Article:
Beyond subjecting the world to decades of iffy TV cartoon series (from The New Adventures of Superman in the 1960s to BraveStarr in the 1980s), as well as occasionally producing live-action programs (raise your hand if you wasted more than a few Saturdays watching The Shazam!/Isis Hour in the ’70s), Filmation Associates made a brief foray into the realm of adapting classic literature for the big screen. Filmation’s take on Robert Louis Stevenson’s Treasure Island was followed by a version of Charles Dickens’ Oliver Twist, and both were released by Warner Bros., which wisely ended the deal before any more mediocrity was unleashed.
Shamelessly copying the Disney formula of blending comedy with high adventure and songs, Treasure Island is passable at best. The narrative is basically faithful to the source material, and new wrinkles—such as a pirate who wheezes musical notes because of the harmonica that’s visibly lodged in his throat—don’t exactly add value. Worse, the songs are pathetic and unmemorable, and it’s hard to understand why Filmation hired Davy Jones, of the Monkees, to play the leading role seeing as how his character sings just one number. Anyway, intrepid young Englishman Jim Hawkins (Jones) stumbles into possession of a treasure map, which makes him the center of intrigue involving dueling pirate factions. An eventful sea voyage and a surprising trip to a mysterious island ensue. So do silly antics involving a mouse with a taste for liquor, as well as innumerable renditions of the traditional tune “Dead Man’s Chest,” whose “yo-ho-ho” refrain probably should have been retired from other uses once it became a staple of the Pirates of the Caribbean attraction at Disney’s theme parks. The uninteresting voice cast of Treasure Island also features tiresome TV funnymen Richard Dawson and Larry Storch, and Filmation’s signature “limited animation” style ensures anemic visuals. In sum, Treasure Island is colorful, inoffensive, and altogether mindless—more “yo-ho-hum” than “yo-ho-ho.”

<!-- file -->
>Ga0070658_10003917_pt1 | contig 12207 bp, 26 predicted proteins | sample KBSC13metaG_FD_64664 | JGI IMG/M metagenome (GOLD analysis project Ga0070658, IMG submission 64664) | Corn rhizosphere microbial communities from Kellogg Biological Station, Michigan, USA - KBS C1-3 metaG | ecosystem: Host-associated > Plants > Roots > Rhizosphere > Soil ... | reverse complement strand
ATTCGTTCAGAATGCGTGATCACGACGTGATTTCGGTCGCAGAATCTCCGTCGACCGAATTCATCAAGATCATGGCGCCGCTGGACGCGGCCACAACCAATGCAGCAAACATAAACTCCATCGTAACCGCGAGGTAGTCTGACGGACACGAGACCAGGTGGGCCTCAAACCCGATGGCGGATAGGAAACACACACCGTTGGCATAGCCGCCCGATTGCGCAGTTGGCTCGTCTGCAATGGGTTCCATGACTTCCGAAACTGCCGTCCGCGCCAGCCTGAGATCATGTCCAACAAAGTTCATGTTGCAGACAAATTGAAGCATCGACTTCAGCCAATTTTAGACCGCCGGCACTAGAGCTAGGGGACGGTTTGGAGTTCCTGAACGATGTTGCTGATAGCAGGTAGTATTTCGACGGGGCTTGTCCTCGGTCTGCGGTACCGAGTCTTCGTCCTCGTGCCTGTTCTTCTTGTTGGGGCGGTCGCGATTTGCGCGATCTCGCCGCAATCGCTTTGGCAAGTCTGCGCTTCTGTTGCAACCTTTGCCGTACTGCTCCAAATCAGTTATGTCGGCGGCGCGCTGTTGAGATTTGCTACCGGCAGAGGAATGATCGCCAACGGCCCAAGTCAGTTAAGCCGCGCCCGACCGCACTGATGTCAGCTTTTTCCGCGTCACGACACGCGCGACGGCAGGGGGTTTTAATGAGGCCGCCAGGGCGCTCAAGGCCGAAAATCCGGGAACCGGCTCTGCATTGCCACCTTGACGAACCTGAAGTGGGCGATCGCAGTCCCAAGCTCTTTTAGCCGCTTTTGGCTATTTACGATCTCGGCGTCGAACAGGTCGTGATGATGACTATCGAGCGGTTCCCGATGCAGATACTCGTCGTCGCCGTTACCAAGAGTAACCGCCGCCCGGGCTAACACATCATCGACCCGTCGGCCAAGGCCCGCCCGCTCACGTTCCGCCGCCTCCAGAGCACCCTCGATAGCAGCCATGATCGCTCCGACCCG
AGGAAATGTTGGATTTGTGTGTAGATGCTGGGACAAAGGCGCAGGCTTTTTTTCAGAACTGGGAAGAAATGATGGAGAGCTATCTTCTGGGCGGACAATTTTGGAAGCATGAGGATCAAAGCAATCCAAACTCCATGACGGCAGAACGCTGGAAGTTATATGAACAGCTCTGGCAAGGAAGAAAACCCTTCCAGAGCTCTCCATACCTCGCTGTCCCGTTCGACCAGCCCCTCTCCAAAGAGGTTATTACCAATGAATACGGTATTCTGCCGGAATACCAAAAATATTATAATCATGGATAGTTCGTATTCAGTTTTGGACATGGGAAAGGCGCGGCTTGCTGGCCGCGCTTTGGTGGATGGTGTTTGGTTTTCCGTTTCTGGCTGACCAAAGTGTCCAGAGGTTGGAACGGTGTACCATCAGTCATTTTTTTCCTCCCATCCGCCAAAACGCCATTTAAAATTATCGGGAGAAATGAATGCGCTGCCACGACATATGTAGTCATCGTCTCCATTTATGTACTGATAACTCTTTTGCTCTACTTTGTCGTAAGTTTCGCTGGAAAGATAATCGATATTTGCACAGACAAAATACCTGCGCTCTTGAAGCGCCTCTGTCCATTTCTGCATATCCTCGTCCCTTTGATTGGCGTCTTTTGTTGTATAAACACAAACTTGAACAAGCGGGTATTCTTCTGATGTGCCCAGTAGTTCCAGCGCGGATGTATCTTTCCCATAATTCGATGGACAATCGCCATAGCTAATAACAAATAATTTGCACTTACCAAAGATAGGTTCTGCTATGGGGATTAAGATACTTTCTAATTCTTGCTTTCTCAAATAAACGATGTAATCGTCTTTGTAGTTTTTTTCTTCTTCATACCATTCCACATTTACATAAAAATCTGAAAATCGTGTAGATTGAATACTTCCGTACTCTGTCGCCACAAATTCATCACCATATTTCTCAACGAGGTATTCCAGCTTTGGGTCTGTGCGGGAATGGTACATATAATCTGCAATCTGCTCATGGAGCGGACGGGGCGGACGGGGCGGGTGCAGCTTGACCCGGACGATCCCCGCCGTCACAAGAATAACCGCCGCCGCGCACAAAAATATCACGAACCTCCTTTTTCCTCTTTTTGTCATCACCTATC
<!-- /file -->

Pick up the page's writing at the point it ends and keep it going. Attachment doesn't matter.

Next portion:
Yet Oliver Twist makes the preceding film seem inspired by comparison. (To say nothing of redundant—the Oscar-winning live-action musical Oliver!, culled from the same source material, was released just a few years previous, in 1968, and Hanna-Barbera made an animated version for television, called Oliver and the Artful Dodger, in 1972.) Repeating a stylistic misstep from Treasure Island, Filmation modified Oliver Twist by adding animal characters, as if the original narrative was insufficient to command attention. Hence "Squeaky," the nervous frog that long-suffering protagonist Oliver carries around in his pocket throughout most of the movie, and the trio of creepy birds who lurk around the villain's lair and perform evil errands. Whatever. The power of Dickens' story isn't entirely lost, thanks to grim episodes of Oliver being mistreated by various "friends" and guardians along the way to escaping poverty once he finds a wealthy surrogate family. Yet the combination of flat animation and weak vocal performances is toxic. (The cast includes some of the same folks who participated in Treasure Island, notably Davy Jones and Larry Storch.) As for the original songs, they barely merit a mention. Some are generic. Some are insipid. Some are saccharine. All are forgettable. That said, a cursory review of online commentary indicates that Filmation’s Oliver Twist has actual fans, mostly folks who saw the picture at a young age and now retain nostalgia for the escapist pleasures of their childhood. With all due respect to those with fond memories of Squeaky, it's a good thing the Filmation/Warner Bros. union was terminated after just two films.
Treasure Island: FUNKY
Oliver Twist: LAME